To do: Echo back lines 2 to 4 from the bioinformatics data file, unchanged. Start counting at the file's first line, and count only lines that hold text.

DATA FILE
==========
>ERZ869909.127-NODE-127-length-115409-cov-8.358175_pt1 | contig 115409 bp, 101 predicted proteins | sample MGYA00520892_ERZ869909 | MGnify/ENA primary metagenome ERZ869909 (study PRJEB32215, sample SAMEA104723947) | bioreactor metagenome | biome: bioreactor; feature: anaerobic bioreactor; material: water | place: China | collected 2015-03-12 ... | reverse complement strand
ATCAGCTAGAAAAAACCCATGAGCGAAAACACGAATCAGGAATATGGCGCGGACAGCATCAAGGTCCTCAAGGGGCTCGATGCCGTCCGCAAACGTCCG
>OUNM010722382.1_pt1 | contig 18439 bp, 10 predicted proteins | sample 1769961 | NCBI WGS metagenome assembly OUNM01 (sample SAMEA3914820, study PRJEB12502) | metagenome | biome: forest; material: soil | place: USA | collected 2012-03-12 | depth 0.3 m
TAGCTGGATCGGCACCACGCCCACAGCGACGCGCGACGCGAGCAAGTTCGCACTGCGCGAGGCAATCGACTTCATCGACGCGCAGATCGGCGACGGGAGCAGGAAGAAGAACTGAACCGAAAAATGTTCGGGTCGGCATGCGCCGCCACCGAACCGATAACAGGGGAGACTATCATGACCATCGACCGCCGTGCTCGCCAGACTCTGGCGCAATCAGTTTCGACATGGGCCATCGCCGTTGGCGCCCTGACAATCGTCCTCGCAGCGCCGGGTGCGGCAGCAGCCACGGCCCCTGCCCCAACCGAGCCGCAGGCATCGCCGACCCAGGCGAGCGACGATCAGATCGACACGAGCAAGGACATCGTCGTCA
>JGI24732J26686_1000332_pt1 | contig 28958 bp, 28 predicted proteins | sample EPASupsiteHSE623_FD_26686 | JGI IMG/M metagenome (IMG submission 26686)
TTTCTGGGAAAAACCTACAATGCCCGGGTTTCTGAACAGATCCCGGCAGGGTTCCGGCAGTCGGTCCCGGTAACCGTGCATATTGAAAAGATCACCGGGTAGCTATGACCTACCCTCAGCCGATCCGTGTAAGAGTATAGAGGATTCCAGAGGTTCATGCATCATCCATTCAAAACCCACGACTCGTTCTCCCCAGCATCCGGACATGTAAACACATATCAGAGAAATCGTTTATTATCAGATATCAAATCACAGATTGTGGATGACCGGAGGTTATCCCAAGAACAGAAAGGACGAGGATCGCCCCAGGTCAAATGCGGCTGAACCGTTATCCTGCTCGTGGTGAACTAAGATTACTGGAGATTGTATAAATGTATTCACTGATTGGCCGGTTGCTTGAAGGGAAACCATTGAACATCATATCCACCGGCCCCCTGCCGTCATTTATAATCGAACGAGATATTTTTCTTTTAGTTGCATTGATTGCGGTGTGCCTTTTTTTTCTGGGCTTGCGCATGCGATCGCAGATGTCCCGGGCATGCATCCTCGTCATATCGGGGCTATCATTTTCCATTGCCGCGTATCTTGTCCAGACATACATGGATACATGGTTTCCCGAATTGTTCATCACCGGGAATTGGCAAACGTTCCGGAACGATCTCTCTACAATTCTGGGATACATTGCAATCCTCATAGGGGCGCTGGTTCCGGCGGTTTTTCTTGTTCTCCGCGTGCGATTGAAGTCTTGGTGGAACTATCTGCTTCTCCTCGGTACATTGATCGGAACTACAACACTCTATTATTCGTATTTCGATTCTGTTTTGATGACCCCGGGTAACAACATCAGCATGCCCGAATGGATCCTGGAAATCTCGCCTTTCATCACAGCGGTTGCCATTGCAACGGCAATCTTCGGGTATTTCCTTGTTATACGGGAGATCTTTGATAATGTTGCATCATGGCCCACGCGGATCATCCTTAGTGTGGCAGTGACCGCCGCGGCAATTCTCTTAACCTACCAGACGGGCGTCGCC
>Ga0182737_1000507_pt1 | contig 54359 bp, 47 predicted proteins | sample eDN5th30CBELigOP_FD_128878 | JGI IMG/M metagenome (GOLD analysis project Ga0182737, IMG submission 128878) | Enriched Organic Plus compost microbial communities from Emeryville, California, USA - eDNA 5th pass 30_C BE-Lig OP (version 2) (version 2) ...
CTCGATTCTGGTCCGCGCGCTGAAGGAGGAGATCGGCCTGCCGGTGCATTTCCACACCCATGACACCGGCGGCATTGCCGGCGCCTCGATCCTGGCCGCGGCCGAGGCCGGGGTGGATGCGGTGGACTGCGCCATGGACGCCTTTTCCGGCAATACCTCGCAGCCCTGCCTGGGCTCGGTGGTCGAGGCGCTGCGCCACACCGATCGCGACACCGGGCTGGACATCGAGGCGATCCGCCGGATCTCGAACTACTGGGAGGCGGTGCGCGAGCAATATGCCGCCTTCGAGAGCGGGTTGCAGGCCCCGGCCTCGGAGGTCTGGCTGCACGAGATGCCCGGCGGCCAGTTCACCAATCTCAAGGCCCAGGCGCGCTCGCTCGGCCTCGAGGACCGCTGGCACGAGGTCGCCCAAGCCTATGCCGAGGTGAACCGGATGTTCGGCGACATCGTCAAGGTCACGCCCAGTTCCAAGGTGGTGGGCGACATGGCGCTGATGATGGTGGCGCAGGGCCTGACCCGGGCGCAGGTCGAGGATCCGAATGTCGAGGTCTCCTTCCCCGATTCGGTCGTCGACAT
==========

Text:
ATCAGCTAGAAAAAACCCATGAGCGAAAACACGAATCAGGAATATGGCGCGGACAGCATCAAGGTCCTCAAGGGGCTCGATGCCGTCCGCAAACGTCCG
>OUNM010722382.1_pt1 | contig 18439 bp, 10 predicted proteins | sample 1769961 | NCBI WGS metagenome assembly OUNM01 (sample SAMEA3914820, study PRJEB12502) | metagenome | biome: forest; material: soil | place: USA | collected 2012-03-12 | depth 0.3 m
TAGCTGGATCGGCACCACGCCCACAGCGACGCGCGACGCGAGCAAGTTCGCACTGCGCGAGGCAATCGACTTCATCGACGCGCAGATCGGCGACGGGAGCAGGAAGAAGAACTGAACCGAAAAATGTTCGGGTCGGCATGCGCCGCCACCGAACCGATAACAGGGGAGACTATCATGACCATCGACCGCCGTGCTCGCCAGACTCTGGCGCAATCAGTTTCGACATGGGCCATCGCCGTTGGCGCCCTGACAATCGTCCTCGCAGCGCCGGGTGCGGCAGCAGCCACGGCCCCTGCCCCAACCGAGCCGCAGGCATCGCCGACCCAGGCGAGCGACGATCAGATCGACACGAGCAAGGACATCGTCGTCA